The result is a harrowing and unrelenting tale of a destructive relationship, which unfortunately rings true.  It takes a special level of dedication (or masochism) from the reader to work through it.  I did so in hopes for redemption in the end.  It comes, but is far too brief and rushed to offer a good pay off for the suffering that we endure along the way.  Instead, the major value of the book in the end is its unflinching portrayal of an abuse.  That has education value but makes for a grueling read.

I'd recommend Sarah Dessen's very similar novel Dreamland over this book -- a novel that is just as devastating, but did a better job at focusing on the psychology of a young women slipping into madness.

Friday, November 10, 2017

What To Say Next, by Julie Buxbaum

In the aftermath of her father's death, Kit finds her popularity (and the effort it takes to maintain it) exhausting and seeks refuge by hiding out at a lunchroom table occupied solely by social outcast David.  David has trouble communicating with others or reading their expressions, but is something of an expert observer of his classmates, even if none of them will speak to him (making Kit's surprise visit quite a shock).  But to their mutual surprise, the two of them hit it off nicely.  And while David still struggles to communicate and understand others, Kit finds David's honesty refreshing and his social awkwardness liberating.

A romance of sorts between two complete opposites.  Some great pain is expended to explain the plausibility of this odd couple, which in the end kills some of its magic. David is apparently quite handsome and comes from a family of social royalty (his older sister spins in Kit's world). Kit is more open-minded than her peers.

Overall, the two of them do make a great couple.  I ran hot and cold on Kit.  She could be nice and kind at times, but was mostly self-absorbed.  Some of my lukewarm reaction is due to the harsh way she deals with her mother's indiscretions, but in general Kit is self-absorbed and has trouble showing sympathy towards other.  David, on the other hand, is hard not to like.  He puts himself in some pretty awkward situations, but his honesty and kindness shows through.

Certainly, when one can critique a character that is complex enough on paper to have faults and strengths that one can have strong opinions about, something is going right.  I found the plotting and storytelling a bit drawn out (and cared very little about Kit's various micro dramas), but I enjoyed Kit and David enough that I didn't really care what they were doing.  So kudos to Buxbaum for crafting a complicated relationship that is fun to read about.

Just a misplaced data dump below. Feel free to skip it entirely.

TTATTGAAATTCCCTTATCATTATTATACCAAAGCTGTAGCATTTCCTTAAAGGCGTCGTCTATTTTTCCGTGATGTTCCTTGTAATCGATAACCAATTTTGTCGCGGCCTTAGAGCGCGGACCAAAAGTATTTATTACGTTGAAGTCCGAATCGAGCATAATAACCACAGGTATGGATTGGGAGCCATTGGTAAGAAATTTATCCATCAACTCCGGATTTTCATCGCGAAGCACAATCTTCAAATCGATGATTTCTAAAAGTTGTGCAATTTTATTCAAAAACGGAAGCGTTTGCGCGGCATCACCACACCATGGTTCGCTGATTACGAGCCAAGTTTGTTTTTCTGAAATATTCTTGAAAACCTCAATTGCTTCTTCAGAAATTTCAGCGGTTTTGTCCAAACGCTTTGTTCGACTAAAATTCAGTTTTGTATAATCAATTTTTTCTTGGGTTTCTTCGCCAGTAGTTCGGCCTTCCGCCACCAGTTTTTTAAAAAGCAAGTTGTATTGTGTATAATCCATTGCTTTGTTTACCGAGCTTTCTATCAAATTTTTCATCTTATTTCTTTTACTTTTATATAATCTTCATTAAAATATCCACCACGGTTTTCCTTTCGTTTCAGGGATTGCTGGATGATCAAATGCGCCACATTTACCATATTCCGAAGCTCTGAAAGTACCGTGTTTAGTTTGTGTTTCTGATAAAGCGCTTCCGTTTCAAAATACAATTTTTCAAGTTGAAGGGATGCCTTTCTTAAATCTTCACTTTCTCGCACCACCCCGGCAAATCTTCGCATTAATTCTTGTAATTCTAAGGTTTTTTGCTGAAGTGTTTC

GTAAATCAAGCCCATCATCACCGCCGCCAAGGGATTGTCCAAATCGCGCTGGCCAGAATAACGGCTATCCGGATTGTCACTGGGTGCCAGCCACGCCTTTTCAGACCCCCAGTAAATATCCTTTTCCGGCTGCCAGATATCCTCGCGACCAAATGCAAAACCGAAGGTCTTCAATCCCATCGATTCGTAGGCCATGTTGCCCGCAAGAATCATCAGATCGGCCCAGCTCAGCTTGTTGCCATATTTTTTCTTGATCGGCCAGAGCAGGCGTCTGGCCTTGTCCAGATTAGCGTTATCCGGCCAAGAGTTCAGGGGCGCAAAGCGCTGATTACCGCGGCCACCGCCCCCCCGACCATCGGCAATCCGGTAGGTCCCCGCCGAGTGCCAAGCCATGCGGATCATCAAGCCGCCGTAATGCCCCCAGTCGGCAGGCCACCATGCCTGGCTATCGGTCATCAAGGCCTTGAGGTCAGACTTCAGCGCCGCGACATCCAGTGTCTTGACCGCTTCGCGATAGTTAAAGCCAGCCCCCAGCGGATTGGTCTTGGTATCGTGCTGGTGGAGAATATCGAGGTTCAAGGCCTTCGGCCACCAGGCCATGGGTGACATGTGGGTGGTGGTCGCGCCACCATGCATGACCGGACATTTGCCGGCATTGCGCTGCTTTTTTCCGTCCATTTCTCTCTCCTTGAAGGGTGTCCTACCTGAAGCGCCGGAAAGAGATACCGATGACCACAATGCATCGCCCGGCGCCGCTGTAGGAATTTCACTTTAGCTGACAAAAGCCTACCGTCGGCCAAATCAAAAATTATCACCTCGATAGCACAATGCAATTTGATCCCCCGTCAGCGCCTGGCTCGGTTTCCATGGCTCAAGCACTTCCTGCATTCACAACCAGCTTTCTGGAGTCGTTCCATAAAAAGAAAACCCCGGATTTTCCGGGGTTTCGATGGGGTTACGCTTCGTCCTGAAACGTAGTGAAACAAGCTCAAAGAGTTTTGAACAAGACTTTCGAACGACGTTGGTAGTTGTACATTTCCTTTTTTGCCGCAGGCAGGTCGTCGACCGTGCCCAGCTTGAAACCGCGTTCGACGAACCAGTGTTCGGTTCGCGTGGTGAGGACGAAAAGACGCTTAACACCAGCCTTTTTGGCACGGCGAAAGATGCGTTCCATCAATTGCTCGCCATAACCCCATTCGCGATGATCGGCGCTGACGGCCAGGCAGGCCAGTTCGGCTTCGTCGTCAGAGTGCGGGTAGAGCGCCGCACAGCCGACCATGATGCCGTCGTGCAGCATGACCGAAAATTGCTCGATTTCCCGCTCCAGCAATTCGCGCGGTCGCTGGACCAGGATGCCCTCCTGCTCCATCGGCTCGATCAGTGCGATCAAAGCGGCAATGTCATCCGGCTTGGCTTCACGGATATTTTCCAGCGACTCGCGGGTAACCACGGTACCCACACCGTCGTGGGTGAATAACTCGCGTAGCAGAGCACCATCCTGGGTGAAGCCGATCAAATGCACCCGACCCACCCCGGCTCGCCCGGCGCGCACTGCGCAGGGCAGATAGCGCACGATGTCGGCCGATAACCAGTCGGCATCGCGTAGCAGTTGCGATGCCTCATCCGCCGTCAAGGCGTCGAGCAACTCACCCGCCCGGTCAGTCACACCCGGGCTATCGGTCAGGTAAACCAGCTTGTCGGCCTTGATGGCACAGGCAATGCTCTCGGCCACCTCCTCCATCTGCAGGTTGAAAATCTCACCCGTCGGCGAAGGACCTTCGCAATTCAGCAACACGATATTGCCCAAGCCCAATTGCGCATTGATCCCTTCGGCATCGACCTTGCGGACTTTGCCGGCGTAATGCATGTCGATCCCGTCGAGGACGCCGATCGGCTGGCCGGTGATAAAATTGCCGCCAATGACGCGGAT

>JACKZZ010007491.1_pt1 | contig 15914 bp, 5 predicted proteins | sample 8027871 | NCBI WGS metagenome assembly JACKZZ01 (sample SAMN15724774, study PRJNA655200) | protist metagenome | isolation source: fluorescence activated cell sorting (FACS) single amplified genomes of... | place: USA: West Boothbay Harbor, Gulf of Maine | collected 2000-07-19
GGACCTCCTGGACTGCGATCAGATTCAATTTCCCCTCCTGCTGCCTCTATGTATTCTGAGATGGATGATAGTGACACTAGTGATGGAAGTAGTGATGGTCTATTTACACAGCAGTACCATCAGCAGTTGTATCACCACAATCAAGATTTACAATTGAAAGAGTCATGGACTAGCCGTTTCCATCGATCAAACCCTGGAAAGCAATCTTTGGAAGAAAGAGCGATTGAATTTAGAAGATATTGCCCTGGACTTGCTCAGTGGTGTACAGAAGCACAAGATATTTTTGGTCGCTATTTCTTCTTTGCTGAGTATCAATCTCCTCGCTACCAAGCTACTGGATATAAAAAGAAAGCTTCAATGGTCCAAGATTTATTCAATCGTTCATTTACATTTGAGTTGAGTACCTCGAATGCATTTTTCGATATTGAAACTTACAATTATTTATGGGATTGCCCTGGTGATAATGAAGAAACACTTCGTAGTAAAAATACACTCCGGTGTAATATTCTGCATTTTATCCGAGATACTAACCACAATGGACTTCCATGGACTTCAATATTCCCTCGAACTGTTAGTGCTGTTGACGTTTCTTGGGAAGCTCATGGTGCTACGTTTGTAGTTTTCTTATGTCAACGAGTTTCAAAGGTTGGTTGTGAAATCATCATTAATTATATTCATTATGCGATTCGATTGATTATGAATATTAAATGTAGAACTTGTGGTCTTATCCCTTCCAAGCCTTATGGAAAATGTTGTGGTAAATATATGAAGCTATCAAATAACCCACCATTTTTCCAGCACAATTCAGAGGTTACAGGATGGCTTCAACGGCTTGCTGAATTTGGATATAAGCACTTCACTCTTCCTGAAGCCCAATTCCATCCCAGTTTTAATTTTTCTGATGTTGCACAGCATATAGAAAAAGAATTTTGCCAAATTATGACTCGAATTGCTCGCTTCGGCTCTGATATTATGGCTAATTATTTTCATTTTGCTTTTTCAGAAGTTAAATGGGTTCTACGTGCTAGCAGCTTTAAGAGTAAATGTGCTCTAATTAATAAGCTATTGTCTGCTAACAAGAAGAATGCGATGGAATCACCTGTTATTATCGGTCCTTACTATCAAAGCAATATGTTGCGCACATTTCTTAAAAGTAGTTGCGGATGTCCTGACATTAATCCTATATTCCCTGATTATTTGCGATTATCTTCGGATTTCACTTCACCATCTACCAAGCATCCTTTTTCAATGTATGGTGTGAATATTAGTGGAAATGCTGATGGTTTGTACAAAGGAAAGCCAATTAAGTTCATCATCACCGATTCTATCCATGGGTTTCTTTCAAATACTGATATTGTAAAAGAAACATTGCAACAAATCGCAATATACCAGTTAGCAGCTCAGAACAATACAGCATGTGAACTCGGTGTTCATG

Thursday, November 09, 2017

Flying Lessons & Other Stories, ed by Ellen Oh

Ten short stories that share little in common (the first and the last one are about basketball) except that they feature unusual (and underrepresented) protagonists.  That rather forced motivation to promote diversity in YA is tempered by the high quality of the contributions.

All of these works are solid, but there are a few that really stood out for me.  Matt de la Pena's story of a boy's quest for an understanding of basketball and of his father is poignant and touching (as the topic lends itself towards being) but transcends the usual male-bonding-over-sports theme.  For different reasons, I also enjoyed Grace Lin's brief historical fiction about a female Chinese pirate.  It's entertaining, yet fits in a nice plug for female literacy along the way.  Finally, I give an honorable mention to Tim Tingle's Indian fable for making me laugh and for being the story most imbued with ethnic color.

I wish that we were at a stage where diversity didn't need its own collection.  These are good stories that would have enhanced any anthology of short stories.

The Education of Margot Sanchez, by Lilliam Rivera

In a misguided attempt to impress her friends, Margot took her father’s credit card and ran up $2600 in charges.  Now, to pay it off, she has to spend the summer working at her family’s grocery store in the Bronx.  She hates the place and everyone there thinks she’s a stuck-up princess (which she sort of is).  But she thinks she can survive the summer (and hide the shame from the girls at school whom she is trying to impress).